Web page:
Around 60% of Epoch’s residents are dementia patients, which limits the amount of residents per facility. Mohanty is optimistic about his company’s prospects given the country’s increasing awareness about dementia and the growing number of senior citizens. By 2022, Epoch plans to have as many as 12 facilities, with an average of around 50 guests each, operating all over India.

The sense of stigma attached to senior living, while declining, is still a consideration for the relatively well-off. Rachna (name changed), a corporate lawyer in her 40s, says that the decision to send her father to a retirement home outside Gurgaon last year was not an easy one. “My friends felt that I was relinquishing my sense of duty,” she said, “and my father likened the experience to being sent to jail”. However, she feels that it was the best option since she and her husband had full-time jobs and two teenage children to take care off. Now, her father, a former stroke victim and arthritis patient, benefits from round-the-clock care and companionship in the facility.

No respite at the bottom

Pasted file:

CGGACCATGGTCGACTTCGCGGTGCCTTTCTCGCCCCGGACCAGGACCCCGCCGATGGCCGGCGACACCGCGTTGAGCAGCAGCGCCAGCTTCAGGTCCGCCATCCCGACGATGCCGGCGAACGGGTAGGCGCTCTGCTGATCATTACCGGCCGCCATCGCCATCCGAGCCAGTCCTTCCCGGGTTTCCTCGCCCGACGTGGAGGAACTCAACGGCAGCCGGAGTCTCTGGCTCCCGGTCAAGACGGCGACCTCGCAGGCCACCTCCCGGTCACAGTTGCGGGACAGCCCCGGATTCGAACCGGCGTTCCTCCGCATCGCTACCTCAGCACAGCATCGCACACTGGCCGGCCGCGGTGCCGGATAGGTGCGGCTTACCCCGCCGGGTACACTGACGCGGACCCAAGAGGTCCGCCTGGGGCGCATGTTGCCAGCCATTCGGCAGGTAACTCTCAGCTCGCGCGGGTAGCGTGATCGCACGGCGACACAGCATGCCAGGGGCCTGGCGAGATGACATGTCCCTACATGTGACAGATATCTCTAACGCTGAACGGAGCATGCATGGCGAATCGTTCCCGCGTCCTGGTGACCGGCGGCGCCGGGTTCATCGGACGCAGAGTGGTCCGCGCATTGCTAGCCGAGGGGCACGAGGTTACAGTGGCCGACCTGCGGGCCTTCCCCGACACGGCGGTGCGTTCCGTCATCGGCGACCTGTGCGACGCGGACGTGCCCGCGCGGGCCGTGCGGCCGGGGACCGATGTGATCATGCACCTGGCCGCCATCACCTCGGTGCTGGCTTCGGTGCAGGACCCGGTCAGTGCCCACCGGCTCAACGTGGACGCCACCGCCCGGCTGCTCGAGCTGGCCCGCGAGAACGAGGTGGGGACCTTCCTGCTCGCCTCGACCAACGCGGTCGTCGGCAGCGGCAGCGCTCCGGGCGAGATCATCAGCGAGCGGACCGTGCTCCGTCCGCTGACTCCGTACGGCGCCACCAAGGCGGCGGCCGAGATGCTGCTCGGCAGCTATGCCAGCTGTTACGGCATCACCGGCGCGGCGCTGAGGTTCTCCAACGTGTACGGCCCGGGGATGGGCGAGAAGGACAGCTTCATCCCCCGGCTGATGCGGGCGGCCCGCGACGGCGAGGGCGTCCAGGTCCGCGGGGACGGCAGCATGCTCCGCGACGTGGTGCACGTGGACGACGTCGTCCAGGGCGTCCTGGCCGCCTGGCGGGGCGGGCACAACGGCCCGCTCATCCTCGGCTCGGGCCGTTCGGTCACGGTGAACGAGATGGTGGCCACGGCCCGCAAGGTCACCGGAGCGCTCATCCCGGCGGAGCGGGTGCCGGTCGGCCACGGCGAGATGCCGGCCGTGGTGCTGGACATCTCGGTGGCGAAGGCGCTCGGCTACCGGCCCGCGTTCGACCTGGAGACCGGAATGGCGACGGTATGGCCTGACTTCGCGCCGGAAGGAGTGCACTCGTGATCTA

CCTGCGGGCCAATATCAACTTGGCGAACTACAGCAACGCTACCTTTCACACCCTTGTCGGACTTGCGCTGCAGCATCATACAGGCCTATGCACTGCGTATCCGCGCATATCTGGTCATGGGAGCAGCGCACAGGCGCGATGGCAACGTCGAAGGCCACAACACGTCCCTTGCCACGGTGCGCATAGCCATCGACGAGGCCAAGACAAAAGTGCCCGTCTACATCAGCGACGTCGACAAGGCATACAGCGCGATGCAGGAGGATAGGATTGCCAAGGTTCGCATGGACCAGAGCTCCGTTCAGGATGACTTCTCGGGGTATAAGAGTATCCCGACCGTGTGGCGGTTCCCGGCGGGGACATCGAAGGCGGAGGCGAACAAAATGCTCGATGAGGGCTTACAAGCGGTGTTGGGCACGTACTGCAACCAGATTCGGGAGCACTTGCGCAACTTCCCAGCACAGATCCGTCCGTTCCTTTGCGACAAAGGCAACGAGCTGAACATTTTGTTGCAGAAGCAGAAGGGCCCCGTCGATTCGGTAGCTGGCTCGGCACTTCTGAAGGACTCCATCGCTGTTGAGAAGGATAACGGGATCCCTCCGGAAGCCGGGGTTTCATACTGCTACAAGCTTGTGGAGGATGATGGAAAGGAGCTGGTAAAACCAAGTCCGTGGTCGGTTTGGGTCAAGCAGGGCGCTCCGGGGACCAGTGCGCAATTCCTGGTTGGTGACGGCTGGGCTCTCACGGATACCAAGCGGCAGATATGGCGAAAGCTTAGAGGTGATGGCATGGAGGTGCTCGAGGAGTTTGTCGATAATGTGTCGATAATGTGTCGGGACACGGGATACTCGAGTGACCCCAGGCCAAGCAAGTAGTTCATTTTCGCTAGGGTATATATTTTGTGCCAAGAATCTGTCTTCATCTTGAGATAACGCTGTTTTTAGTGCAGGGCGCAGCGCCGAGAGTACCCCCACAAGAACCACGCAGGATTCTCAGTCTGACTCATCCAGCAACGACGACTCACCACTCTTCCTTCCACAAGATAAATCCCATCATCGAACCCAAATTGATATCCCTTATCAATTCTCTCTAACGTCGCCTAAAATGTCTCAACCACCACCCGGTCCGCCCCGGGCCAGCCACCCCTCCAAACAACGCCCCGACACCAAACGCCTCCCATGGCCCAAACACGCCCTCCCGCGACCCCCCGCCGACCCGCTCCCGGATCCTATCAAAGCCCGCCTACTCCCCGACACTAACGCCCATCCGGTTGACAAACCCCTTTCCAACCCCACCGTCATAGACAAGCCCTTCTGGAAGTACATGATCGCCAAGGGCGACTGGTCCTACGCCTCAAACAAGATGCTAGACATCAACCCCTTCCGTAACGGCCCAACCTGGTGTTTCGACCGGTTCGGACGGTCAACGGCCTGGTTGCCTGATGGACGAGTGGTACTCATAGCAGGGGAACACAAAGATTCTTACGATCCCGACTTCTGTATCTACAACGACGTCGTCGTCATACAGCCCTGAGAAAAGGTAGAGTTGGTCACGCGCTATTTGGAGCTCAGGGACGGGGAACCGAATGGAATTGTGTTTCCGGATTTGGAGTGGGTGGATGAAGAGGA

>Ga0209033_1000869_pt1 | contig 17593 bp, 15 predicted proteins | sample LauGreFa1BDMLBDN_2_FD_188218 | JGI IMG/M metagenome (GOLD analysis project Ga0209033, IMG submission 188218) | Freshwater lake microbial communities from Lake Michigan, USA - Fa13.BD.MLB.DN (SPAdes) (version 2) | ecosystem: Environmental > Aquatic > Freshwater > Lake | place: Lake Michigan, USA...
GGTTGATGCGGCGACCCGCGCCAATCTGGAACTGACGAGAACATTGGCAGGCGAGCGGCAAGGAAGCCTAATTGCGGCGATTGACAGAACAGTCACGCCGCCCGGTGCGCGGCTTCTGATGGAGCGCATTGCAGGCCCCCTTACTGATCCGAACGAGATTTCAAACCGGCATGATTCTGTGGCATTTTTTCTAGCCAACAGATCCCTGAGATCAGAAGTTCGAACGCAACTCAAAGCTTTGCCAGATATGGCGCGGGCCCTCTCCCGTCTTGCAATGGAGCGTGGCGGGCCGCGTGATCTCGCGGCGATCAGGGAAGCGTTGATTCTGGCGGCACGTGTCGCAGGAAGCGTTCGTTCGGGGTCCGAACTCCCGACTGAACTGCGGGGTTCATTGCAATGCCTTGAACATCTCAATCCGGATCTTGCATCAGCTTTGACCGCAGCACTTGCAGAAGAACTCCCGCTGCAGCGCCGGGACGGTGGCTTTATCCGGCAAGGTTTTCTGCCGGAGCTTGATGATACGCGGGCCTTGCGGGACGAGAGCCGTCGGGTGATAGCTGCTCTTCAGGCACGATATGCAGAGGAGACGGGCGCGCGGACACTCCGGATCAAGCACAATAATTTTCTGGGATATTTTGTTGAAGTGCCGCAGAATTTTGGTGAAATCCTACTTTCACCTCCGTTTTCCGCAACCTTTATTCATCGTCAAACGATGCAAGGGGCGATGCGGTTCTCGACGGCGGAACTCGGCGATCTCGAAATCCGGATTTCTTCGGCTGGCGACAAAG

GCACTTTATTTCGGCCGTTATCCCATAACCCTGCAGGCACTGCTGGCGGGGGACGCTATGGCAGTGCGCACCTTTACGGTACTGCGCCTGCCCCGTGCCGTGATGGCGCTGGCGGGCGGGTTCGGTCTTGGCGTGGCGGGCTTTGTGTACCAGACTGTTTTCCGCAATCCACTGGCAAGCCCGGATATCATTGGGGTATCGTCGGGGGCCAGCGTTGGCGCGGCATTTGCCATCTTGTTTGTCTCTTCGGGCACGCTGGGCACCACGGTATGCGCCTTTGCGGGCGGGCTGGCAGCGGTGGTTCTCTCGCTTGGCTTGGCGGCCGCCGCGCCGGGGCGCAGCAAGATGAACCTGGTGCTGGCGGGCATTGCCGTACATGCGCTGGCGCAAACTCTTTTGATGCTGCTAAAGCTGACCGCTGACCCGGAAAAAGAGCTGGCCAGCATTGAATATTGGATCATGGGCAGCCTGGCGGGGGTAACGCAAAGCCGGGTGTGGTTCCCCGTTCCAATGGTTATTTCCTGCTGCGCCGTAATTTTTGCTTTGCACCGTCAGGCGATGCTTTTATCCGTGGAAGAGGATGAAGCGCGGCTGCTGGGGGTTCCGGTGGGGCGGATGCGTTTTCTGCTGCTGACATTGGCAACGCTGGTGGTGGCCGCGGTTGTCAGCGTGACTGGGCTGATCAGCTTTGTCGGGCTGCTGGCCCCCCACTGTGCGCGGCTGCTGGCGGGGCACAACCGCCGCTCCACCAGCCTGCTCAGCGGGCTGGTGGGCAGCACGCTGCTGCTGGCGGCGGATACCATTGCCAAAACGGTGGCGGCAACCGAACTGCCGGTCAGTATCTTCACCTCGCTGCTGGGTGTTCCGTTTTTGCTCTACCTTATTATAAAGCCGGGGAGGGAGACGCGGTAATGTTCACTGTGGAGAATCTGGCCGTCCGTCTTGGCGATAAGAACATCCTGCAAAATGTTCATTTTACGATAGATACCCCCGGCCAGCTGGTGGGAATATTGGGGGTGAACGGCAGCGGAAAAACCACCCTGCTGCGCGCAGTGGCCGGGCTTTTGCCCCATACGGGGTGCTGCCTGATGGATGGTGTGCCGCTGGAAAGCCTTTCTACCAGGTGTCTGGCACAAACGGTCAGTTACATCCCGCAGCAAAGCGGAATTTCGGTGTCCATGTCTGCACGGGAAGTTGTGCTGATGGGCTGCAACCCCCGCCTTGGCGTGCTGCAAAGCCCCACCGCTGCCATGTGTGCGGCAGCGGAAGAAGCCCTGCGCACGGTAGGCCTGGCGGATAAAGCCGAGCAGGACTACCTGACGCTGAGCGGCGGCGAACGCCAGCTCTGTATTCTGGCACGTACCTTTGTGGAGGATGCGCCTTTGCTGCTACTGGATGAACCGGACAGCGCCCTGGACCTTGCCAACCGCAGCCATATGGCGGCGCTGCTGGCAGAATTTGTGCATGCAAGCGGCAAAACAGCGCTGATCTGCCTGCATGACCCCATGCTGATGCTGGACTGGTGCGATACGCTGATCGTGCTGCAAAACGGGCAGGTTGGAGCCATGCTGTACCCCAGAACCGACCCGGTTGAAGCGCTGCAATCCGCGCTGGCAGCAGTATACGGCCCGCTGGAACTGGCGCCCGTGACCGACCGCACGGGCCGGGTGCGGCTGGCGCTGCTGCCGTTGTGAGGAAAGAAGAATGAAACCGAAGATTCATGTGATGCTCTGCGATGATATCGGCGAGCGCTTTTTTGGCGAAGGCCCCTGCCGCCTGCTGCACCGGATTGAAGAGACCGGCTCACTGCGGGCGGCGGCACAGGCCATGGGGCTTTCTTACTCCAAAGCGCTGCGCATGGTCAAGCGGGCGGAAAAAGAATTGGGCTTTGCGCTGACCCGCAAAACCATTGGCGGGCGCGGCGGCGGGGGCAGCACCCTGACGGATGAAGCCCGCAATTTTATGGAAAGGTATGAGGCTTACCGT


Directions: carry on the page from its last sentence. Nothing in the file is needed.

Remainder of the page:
Senior living seems to be an effective solution for people who can afford it, but for the hundreds of millions that can’t, their options are few and far between.

At the lower end of the spectrum, the government-operated old age homes, which feature dormitories instead of rooms, are understaffed and in a deplorable condition, according to Matthew Cherian, the chief executive of HelpAge India.

There are a number of cheaper nursing homes that are run by private owners, however quality is still an issue given the lack of government-imposed industry standards. And some of these also operate without licenses and accreditation. In 2012, 68 nursing homes were found to be operating illegally in Pune. A variety of non-profit organisations like HelpAge India also run and support old age homes, but the supply of beds in such homes is drastically outweighed by the number of people that need them.

As I write this, it’s been more than 13 months since my father’s last stroke. He’s in good spirits. He’s been eating well and going for walks every evening with other senior citizens in our gated community in Gurgaon. He has moved past his initial resistance and softened his stance towards senior living facilities, in anticipation of my eventual departure from home.

“If I have to go one day, I’ll go”, he says. “Maybe I can get my friends to come with me too”.

If only other Indians like him had the same option.